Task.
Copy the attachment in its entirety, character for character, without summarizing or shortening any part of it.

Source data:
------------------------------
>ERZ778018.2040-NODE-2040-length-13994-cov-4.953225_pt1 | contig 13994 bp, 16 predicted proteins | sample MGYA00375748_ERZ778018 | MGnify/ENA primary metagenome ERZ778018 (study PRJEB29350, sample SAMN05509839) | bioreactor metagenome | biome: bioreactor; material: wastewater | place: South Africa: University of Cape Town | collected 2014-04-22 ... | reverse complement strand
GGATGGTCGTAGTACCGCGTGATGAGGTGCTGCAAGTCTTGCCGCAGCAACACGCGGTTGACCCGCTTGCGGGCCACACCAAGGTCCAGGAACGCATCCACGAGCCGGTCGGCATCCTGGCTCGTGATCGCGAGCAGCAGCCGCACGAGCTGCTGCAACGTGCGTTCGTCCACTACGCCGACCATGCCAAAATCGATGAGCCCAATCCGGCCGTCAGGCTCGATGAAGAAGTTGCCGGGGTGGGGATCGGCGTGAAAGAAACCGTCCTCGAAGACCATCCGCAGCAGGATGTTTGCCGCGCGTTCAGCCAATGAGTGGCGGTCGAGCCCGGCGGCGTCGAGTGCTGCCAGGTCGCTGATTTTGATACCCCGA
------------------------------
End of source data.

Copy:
>ERZ778018.2040-NODE-2040-length-13994-cov-4.953225_pt1 | contig 13994 bp, 16 predicted proteins | sample MGYA00375748_ERZ778018 | MGnify/ENA primary metagenome ERZ778018 (study PRJEB29350, sample SAMN05509839) | bioreactor metagenome | biome: bioreactor; material: wastewater | place: South Africa: University of Cape Town | collected 2014-04-22 ... | reverse complement strand
GGATGGTCGTAGTACCGCGTGATGAGGTGCTGCAAGTCTTGCCGCAGCAACACGCGGTTGACCCGCTTGCGGGCCACACCAAGGTCCAGGAACGCATCCACGAGCCGGTCGGCATCCTGGCTCGTGATCGCGAGCAGCAGCCGCACGAGCTGCTGCAACGTGCGTTCGTCCACTACGCCGACCATGCCAAAATCGATGAGCCCAATCCGGCCGTCAGGCTCGATGAAGAAGTTGCCGGGGTGGGGATCGGCGTGAAAGAAACCGTCCTCGAAGACCATCCGCAGCAGGATGTTTGCCGCGCGTTCAGCCAATGAGTGGCGGTCGAGCCCGGCGGCGTCGAGTGCTGCCAGGTCGCTGATTTTGATACCCCGA